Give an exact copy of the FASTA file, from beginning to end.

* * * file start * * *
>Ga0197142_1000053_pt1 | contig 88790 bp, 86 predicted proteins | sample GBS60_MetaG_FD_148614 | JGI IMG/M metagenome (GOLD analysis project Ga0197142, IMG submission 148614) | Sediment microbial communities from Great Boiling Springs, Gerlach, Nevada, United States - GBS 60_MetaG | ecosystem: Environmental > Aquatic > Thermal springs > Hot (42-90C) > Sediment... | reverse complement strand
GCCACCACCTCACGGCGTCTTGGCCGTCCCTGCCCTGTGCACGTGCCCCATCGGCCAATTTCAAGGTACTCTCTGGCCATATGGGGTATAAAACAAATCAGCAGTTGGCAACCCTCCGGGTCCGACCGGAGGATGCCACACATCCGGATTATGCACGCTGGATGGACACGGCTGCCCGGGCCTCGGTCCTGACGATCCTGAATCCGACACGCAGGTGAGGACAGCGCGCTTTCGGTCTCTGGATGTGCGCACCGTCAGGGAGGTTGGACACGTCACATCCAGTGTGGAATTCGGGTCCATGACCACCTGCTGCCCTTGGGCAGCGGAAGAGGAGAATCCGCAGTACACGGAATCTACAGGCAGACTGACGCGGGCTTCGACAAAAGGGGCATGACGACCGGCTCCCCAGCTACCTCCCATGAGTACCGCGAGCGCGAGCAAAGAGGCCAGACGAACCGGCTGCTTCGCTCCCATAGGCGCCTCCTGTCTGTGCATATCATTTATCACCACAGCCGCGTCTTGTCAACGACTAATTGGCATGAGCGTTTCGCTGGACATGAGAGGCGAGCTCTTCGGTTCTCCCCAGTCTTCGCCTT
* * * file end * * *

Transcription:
>Ga0197142_1000053_pt1 | contig 88790 bp, 86 predicted proteins | sample GBS60_MetaG_FD_148614 | JGI IMG/M metagenome (GOLD analysis project Ga0197142, IMG submission 148614) | Sediment microbial communities from Great Boiling Springs, Gerlach, Nevada, United States - GBS 60_MetaG | ecosystem: Environmental > Aquatic > Thermal springs > Hot (42-90C) > Sediment... | reverse complement strand
GCCACCACCTCACGGCGTCTTGGCCGTCCCTGCCCTGTGCACGTGCCCCATCGGCCAATTTCAAGGTACTCTCTGGCCATATGGGGTATAAAACAAATCAGCAGTTGGCAACCCTCCGGGTCCGACCGGAGGATGCCACACATCCGGATTATGCACGCTGGATGGACACGGCTGCCCGGGCCTCGGTCCTGACGATCCTGAATCCGACACGCAGGTGAGGACAGCGCGCTTTCGGTCTCTGGATGTGCGCACCGTCAGGGAGGTTGGACACGTCACATCCAGTGTGGAATTCGGGTCCATGACCACCTGCTGCCCTTGGGCAGCGGAAGAGGAGAATCCGCAGTACACGGAATCTACAGGCAGACTGACGCGGGCTTCGACAAAAGGGGCATGACGACCGGCTCCCCAGCTACCTCCCATGAGTACCGCGAGCGCGAGCAAAGAGGCCAGACGAACCGGCTGCTTCGCTCCCATAGGCGCCTCCTGTCTGTGCATATCATTTATCACCACAGCCGCGTCTTGTCAACGACTAATTGGCATGAGCGTTTCGCTGGACATGAGAGGCGAGCTCTTCGGTTCTCCCCAGTCTTCGCCTT